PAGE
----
BRITISH American Tobacco Plc, the maker of Lucky Strike cigarettes, reported a surge in cigarette sales in western Europe that helped first-quarter revenue beat analysts’ estimates.
The 13% jump in the number of cigarettes BAT sold in the region was driven by a drop in illicit tobacco sales, which had been rising amid the European refugee crisis, according to Philip Gorham, an analyst at Morningstar.
The reintroduction of national border checks this year and a European Union accord with Turkey has helped stem the influx of people from the Middle East and Africa.
“Tighter border controls both on the perimeter and within the EU have made smuggling slightly more difficult,” Gorham said by e-mail.
The measures helped BAT buck the long-term trend of dwindling cigarette consumption and offset adverse currency movements that have hampered its profit growth. Revenue rose 7,5% at constant exchange rates, beating the estimate of analysts surveyed by Bloomberg. The shares rose as much as 2,6% in London.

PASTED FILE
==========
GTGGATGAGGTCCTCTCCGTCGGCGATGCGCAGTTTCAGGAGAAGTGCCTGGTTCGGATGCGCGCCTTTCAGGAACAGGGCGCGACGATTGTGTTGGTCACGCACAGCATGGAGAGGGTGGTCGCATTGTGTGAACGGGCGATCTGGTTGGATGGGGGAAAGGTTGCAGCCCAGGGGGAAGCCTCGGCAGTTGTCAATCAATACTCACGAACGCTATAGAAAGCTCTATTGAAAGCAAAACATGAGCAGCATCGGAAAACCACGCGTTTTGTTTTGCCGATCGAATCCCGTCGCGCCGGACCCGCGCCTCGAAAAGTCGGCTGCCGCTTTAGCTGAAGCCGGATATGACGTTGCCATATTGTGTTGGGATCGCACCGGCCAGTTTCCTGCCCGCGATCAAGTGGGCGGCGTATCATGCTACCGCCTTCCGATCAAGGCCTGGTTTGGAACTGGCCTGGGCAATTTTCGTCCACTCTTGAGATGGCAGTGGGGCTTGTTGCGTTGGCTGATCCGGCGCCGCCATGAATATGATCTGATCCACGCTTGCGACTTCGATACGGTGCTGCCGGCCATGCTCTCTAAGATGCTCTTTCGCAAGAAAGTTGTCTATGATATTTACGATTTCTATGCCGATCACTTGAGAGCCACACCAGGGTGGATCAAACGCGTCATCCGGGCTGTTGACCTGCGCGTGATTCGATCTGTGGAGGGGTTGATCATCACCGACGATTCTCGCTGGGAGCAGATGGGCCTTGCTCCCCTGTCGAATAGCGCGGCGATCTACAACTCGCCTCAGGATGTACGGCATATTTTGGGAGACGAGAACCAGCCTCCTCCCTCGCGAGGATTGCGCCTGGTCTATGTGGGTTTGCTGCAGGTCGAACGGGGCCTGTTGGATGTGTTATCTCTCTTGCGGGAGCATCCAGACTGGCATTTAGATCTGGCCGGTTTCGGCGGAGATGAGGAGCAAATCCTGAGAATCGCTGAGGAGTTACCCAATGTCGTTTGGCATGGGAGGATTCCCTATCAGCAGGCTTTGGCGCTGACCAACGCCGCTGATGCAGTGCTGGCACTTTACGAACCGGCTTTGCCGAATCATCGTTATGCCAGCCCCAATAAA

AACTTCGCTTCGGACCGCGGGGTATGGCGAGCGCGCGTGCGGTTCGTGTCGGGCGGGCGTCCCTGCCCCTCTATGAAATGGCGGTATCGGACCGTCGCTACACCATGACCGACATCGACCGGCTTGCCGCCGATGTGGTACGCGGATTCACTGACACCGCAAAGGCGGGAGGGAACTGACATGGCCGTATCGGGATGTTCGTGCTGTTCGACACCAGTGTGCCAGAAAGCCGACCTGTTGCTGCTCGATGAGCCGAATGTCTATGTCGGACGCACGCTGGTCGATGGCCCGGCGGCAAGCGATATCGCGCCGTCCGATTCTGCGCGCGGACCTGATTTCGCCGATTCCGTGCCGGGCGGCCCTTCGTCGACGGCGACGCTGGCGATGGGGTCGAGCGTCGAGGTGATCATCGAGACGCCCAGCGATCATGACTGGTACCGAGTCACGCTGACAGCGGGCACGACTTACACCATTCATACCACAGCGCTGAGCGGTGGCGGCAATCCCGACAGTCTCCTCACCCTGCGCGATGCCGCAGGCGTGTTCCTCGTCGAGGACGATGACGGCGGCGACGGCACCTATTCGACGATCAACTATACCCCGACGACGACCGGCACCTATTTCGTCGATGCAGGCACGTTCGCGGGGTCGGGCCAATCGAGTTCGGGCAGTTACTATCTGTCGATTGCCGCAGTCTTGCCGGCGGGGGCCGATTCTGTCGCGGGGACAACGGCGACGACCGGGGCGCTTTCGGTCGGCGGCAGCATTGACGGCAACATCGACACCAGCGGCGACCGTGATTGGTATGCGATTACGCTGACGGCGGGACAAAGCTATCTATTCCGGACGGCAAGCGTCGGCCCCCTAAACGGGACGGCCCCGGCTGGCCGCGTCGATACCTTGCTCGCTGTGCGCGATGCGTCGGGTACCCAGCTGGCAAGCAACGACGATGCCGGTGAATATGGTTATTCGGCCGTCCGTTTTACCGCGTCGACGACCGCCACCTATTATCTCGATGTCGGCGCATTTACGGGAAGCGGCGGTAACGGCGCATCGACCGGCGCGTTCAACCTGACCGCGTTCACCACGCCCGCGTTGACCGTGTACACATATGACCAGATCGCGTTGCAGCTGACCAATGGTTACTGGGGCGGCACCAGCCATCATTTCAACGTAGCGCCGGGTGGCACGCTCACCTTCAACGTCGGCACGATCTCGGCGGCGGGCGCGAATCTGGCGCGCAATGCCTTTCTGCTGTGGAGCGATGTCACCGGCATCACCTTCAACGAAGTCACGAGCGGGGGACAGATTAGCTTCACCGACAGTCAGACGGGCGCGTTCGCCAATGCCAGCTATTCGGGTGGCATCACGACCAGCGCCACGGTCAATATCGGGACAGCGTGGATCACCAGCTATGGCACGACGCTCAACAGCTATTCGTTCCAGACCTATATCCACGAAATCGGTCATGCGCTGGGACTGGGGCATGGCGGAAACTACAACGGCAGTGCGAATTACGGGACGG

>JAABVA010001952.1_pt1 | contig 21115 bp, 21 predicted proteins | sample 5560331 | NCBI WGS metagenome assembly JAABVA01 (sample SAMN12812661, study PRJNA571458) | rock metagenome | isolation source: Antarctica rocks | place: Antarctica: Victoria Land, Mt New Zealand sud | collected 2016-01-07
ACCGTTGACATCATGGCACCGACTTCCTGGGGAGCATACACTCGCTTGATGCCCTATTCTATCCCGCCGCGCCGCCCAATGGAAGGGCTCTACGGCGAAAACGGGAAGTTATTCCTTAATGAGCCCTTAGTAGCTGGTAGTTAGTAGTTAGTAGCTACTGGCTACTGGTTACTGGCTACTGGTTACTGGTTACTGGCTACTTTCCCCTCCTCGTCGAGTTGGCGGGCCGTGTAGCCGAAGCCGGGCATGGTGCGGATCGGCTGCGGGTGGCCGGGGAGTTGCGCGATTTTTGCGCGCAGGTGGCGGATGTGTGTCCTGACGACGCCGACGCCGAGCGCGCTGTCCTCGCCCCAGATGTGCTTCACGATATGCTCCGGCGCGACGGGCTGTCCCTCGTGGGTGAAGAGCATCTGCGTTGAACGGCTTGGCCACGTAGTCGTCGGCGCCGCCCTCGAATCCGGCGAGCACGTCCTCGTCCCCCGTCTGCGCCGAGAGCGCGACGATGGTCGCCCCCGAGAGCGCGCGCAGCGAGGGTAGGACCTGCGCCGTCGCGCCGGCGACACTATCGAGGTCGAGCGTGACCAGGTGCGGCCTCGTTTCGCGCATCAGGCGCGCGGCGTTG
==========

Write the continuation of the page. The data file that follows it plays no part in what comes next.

“The volume growth is a really impressive start to the year,” Duncan Fox, an analyst at Bloomberg Intelligence, said by phone. “They’ve got the pricing strategy on the five key brands right and it’s allowing them to gain market share.”
BAT shares have rallied about 10% this year amid hopes that a strengthening of the Brazilian real and the Russian ruble will ease strains on the company’s profit. The company said it expects “good earnings growth” in 2016, excluding the impact of currency swings, with gains weighted to the second half of the year.
While the effect of buying tobacco in dollars and selling in many emerging markets will hurt profit by about 7%, the company also anticipates that translating profits back into sterling will help lift full-year earnings by about 3%.
The guidance on currencies is better than expected, and coupled with the company’s strong first-quarter sales, analysts’ estimates for full-year earnings per share are likely to rise by between 2% and 3%, James Bushnell, an analyst at Exane BNP Paribas, said by e-mail.-Bloomberg